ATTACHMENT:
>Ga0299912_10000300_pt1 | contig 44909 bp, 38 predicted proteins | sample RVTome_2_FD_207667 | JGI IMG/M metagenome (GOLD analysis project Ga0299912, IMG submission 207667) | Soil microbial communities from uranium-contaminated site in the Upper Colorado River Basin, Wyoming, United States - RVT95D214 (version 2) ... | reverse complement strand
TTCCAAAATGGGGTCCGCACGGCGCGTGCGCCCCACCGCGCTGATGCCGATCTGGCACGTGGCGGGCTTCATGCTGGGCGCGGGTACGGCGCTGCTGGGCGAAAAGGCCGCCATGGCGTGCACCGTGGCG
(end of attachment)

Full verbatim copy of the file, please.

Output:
>Ga0299912_10000300_pt1 | contig 44909 bp, 38 predicted proteins | sample RVTome_2_FD_207667 | JGI IMG/M metagenome (GOLD analysis project Ga0299912, IMG submission 207667) | Soil microbial communities from uranium-contaminated site in the Upper Colorado River Basin, Wyoming, United States - RVT95D214 (version 2) ... | reverse complement strand
TTCCAAAATGGGGTCCGCACGGCGCGTGCGCCCCACCGCGCTGATGCCGATCTGGCACGTGGCGGGCTTCATGCTGGGCGCGGGTACGGCGCTGCTGGGCGAAAAGGCCGCCATGGCGTGCACCGTGGCG